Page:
Further Decline in Sovereign Debt Yields and Share Prices

May 29, 2019

The ten-year U.S. Treasury yield dropped another 3 basis points, and sovereign debt yields of similar maturity slid a basis point overnight in Germany, the U.K., and Japan as well.

Investors are bracing for slower global growth as trade protectionism intensifies.

Share prices fell by a bit more than 1.0% in Japan, South Korea, France, Germany, Switzerland, Spain and Italy.

The price of West Texas Intermediate crude oil declined 2.0% to less than $59 per barrel. Gold has firmed 0.4%.

The dollar has been an oasis of calm for the most part, with no net movement overnight against the yen, yuan or Australian dollar and upticks of just 0.1% versus the euro, Swiss franc, loonie and sterling.

The South African rand dropped over 1% against the dollar, in contrast. The reappointment of Deputy President Maboza casts doubt that corruption afflicting the ANZ will be addressed.

Bank of Japan Governor Kuroda urged the use of unconventional tools to boost depressed inflation expectations.

First-quarter GDP data were reported for France, Austria, Denmark, and Sweden.

  • French GDP rose 0.3% versus the prior quarter, keeping on-year growth at 1.2%, which is only half as much as real GDP had advanced over the year through the first quarter of 2018. Net foreign demand exerted a drag on GDP, but domestic demand was supportive.
  • Austrian GDP increased 0.4% on quarter for a third straight period, but the year-on-year growth rate of 1.4% was the smallest gain in ten quarters there.
  • Danish GDP edged up just 0.2% on quarter, least since the summer of 2017, resulting in a 0.4 percentage point slowdown of on-year growth to 2.2%, lowest since the spring of last year.
  • Swedish GDP growth of 0.6% on quarter was just half as much as in the final quarter of 2018. On-year growth of 2.1% was down from 2.4% in 4Q18 and 3.6% in 1Q18.

Other French data released today showed 1) the first month-on-month rise of consumer spending (0.8% in April) since January; 2) a 0.2 percentage point uptick to 2.2% in PPI inflation last month; but 3) a 20-month low in CPI inflation of 1.0% in May versus 1.3% in April.

Germany’s labor ministry reported the first on-month increase in the number of unemployed workers since mid-2017, and that jump of 60K  reversed to combined decline over the previous five months. The unemployment rate rose to 5.0% after back-to-back 4.9% readings in March and April, but on-year 1.1% growth in employment matched the first-quarter outcome.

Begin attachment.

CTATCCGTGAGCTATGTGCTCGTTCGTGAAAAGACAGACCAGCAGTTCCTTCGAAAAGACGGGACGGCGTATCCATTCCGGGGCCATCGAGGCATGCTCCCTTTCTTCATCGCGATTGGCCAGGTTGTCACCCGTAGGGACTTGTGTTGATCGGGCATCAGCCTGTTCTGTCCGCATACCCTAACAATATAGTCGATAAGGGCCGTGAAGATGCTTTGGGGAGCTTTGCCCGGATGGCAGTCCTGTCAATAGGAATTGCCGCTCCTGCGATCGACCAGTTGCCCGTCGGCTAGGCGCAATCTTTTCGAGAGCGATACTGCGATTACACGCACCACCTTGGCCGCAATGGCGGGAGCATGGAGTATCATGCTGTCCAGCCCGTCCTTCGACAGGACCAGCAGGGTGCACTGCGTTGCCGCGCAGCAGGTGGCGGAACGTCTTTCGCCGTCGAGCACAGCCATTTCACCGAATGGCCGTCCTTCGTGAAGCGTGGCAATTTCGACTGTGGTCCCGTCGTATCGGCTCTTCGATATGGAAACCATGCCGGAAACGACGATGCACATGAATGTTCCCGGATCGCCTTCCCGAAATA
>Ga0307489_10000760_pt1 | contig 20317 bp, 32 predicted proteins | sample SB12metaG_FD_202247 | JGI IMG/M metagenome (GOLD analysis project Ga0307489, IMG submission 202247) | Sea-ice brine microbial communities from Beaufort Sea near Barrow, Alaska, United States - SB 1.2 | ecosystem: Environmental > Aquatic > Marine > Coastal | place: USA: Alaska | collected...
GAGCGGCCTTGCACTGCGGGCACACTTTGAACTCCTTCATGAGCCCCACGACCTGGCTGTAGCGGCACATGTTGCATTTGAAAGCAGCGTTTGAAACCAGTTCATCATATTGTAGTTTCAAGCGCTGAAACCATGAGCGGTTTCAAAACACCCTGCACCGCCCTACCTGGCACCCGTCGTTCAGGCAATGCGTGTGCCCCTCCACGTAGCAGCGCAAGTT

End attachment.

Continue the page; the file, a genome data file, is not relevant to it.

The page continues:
The Swiss ZEW expectations index, a gauge of investor confidence in that economy, relapsed to a reading of -14.3 in May from -7.7 in April but still well above -44.0 in January. Switzerland’s leading economic index slid 1.8 index points to a 3-month low in May.

Italian manufacturing economic sentiment and consumer confidence both improved during May to respective 4- and 3-month highs.

British shop price inflation doubled in May to 0.8%, a 2-month high.

ANZ-compiled data on the New Zealand economy showed improvement during May, with the business activity outlook climbing 1.5 points to a 3-month high of 8.5 and the business climate index rising unexpectedly to a reading of negative 32.0 from negative 37.5 the month before.

Icelandic producer price inflation accelerated two percentage points to a 5-month high in April of 10.2%. But PPI inflation in Singapore collapsed 3.3 percentage points to a 4-month low in April of 0.4%.

Norwegian retail sales growth from a year earlier of 1.6% in April was the most since May 2018.

The Bank of Canada’s Board later this morning will be announcing the result of its third monetary policy review of 2019 and is expected to maintain its overnight interest rate target at 1.75%. Such has been at that level since a 25-basis point increase last October. There were quarter-percentage point hikes done also in July and September of 2017 and January and July of 2018.

Copyright 2019, Larry Greenberg. All rights reserved. No secondary distribution without express permission.

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